The need for enterprise software applications to work together with web browser-based front ends lead to the development of application servers. Application servers provide a framework for integrating front-end web applications with back-end enterprise applications. Beyond simply invoking enterprise applications from applications servers, a need arose to compose pieces of different enterprise applications into composite applications. One way this can be done is to expose an enterprise application as a set of reusable services that other systems can access. However, enterprise applications are typically deployed on multiple application platforms and in heterogeneous environments. These factors make the composition effort proprietary and programming-driven, resulting in brittle and expensive integrations. What is needed is an flexible infrastructure to dynamically compose services and handle any incompatibilities that might arise between them.

BRIEF DESCRIPTION OF THE DRAWINGS

FIG. 1 a is an illustration of a system in an embodiment.

FIG. 1 b is an illustration of a service bus architecture in accordance to an embodiment.

FIG. 2 is an illustration metric aggregation and configuration propagation in accordance to an embodiment.

FIG. 3 is an illustration of message processing pipelines in accordance to an embodiment.

FIG. 4 is an illustration of a system for creating a unified information view in accordance to an embodiment.

FIG. 5 is a high level schematic of a liquid data integration engine in accordance to an embodiment.

FIG. 6 is an illustration of a security system to an embodiment.

FIG. 7 is an illustration of an security service module in an embodiment.

FIG. 8 is an illustration of system components to propagate security information in accordance to an embodiment.

FIG. 9 is an illustration of a system in accordance to an embodiment.

FIG. 10 is an illustration of an integrated service composition system in accordance to an embodiment.

DETAILED DESCRIPTION

The invention is illustrated by way of example and not by way of limitation in the figures of the accompanying drawings in which like references indicate similar items. References to embodiments in this disclosure are not necessarily to the same embodiment, and such references mean at least one. While specific implementations are discussed, it is understood that this is done for illustrative purposes. A person skilled in the relevant art can recognize that other components and configurations may be used without departing from the scope and spirit of the invention.

In the following description, numerous specific details are set forth to provide a thorough description of the invention. However, it can be apparent to one skilled in the art that the invention may be practiced without these specific details. In other instances, well-known features have not been described in detail so as not to obscure the invention.

Although a diagram may depict components as logically separate, such depiction is merely for illustrative purposes. It can be apparent to those skilled in the art that the components portrayed can be combined or divided into separate software, firmware and/or hardware components. For example, one or more of the embodiments described herein can be implemented in a network accessible device/appliance such as a router. Furthermore, it can also be apparent to those skilled in the art that such components, regardless of how they are combined or divided, can execute on the same computing device or can be distributed among different computing devices connected by one or more networks or other suitable communication means.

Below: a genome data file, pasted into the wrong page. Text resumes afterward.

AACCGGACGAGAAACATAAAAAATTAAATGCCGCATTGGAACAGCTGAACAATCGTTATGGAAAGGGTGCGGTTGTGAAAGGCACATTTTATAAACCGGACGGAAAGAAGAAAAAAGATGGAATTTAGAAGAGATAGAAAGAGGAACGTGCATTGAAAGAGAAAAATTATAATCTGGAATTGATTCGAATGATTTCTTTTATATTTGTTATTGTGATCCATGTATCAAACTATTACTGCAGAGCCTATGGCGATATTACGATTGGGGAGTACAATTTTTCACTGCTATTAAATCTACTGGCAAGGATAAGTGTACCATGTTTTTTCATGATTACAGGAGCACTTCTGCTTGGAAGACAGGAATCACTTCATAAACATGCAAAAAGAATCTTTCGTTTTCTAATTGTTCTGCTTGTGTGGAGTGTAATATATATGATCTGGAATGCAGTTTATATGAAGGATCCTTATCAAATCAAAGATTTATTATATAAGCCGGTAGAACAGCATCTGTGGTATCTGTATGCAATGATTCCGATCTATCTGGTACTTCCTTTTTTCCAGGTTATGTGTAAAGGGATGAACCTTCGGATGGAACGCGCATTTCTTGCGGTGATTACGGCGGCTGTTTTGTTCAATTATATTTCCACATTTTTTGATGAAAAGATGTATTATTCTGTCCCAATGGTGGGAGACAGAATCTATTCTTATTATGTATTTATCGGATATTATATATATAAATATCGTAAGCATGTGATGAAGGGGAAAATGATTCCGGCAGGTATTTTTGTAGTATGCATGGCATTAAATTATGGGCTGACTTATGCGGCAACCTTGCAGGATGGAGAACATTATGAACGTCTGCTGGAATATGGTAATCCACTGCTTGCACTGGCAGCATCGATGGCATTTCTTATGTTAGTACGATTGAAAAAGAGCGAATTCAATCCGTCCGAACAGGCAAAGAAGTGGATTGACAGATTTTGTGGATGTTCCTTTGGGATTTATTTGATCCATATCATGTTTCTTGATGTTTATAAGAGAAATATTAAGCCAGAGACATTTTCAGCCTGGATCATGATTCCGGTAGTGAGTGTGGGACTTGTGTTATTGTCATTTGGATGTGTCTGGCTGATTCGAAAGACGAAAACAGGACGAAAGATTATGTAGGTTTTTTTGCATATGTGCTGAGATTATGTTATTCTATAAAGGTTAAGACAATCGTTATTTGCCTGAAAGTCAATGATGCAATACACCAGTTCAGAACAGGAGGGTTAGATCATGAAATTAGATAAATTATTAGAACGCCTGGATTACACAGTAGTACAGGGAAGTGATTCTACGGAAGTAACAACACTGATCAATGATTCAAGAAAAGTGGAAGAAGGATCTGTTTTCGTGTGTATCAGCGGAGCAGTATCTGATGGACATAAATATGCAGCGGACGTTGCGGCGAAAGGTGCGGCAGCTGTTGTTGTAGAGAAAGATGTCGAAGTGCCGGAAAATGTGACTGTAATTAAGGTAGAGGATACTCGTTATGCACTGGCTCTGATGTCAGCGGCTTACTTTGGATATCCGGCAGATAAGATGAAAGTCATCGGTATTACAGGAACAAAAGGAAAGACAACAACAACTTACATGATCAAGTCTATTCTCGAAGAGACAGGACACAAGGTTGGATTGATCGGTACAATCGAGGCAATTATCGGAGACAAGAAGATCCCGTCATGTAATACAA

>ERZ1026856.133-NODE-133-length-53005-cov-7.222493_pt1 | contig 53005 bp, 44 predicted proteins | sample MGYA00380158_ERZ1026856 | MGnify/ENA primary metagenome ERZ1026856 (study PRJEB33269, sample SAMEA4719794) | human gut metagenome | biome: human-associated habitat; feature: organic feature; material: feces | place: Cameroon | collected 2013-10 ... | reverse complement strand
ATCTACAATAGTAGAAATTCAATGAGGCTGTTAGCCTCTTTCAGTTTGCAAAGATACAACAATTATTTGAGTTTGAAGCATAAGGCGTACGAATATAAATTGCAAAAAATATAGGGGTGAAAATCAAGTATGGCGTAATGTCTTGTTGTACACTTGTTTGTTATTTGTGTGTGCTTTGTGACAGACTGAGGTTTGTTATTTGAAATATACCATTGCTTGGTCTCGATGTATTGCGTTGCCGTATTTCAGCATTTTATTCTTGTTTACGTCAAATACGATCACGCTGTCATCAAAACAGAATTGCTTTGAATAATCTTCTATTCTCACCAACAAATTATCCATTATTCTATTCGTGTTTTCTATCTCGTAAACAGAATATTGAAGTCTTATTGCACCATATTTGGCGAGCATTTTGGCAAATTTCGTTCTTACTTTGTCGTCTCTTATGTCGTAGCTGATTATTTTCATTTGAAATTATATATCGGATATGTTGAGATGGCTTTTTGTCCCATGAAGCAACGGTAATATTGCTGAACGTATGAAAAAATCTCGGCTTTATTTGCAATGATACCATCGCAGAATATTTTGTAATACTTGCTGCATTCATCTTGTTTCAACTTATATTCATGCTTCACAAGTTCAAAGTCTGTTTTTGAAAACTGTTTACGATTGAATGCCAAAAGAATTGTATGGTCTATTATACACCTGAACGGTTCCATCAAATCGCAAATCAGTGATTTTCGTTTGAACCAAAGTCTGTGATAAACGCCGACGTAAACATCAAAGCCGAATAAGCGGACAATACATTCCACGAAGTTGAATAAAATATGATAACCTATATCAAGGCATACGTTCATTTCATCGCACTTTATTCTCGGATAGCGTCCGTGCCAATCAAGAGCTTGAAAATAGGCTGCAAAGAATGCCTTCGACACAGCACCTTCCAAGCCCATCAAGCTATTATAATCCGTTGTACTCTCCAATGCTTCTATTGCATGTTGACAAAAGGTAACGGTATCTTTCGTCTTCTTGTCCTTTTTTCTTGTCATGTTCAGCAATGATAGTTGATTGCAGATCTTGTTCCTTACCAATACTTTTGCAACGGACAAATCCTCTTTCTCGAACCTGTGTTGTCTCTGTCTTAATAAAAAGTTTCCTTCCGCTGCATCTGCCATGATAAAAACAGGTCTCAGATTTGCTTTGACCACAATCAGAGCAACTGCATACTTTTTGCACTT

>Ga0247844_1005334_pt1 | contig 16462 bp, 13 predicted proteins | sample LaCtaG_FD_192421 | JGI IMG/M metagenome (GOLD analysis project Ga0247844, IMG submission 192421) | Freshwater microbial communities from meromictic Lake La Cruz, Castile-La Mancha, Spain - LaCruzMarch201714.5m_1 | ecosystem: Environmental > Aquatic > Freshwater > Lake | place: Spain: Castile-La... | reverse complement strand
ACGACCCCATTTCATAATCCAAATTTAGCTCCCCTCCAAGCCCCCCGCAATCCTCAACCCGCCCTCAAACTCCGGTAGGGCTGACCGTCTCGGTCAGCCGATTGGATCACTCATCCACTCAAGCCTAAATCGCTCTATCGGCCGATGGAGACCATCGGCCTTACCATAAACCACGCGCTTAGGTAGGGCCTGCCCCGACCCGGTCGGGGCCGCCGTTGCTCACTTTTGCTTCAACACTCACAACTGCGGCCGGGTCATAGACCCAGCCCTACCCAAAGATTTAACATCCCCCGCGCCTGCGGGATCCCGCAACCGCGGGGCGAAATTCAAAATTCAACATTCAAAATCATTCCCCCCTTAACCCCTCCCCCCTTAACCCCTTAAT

Enterprise information is typically not all stored in a single data store, such as a database, but can be instead stored in individual silos from which each enterprise application must drink. Each silo can have its own differentiating features (e.g., storage mechanism, storage format, storage access mechanism, etc.). In an attempt to bring some order to the sea of information chaos, enterprises are turning to a Service Oriented Architecture (SOA) approach to integration. Using this architectural approach, the capabilities of applications and the access mechanisms to information sources are exposed as services. Services hide underlying implementation details from application programs.

In one embodiment, information sources are exposed as services. This concept focuses on hiding the implementation and access mechanism details of a given information source behind a service based interface (or facade). While an SOA approach could be done with any number of technologies, one embodiment uses of XML and Web Services. Using this approach, it is possible to hide whether the information source requires a SQL query, for example, to access the information within. Application development becomes focused on making service requests and handling service responses. In one embodiment, an information source can be turned into a service through use of a service proxy or a service adapter.

A service proxy can serve as an external wrapper which is installed in front of an information source, an application or a service. The proxy acts as a gateway and a facade through which access to the information source is performed. By way of illustration, a service proxy for accessing files in a file system could be created to access a file anywhere in a file system or be restricted to only certain areas of the file system. By way of further illustration, service proxies can hide the details of what a requesting entity or “consumer” is required to do in order to establish a session with the information source, transform the service request into the appropriate set of interactions in order to retrieve or update the information service, and then format the information to be returned to the consumer. By way of yet another illustration, the service proxy may hide the additional steps required to determine the actual results to be returned (e.g., the retrieval of additional meta-data, such as data sensitivity labels that may be stored in yet another information store, that need to be retrieved and evaluated before particular portions of the result set are to be returned).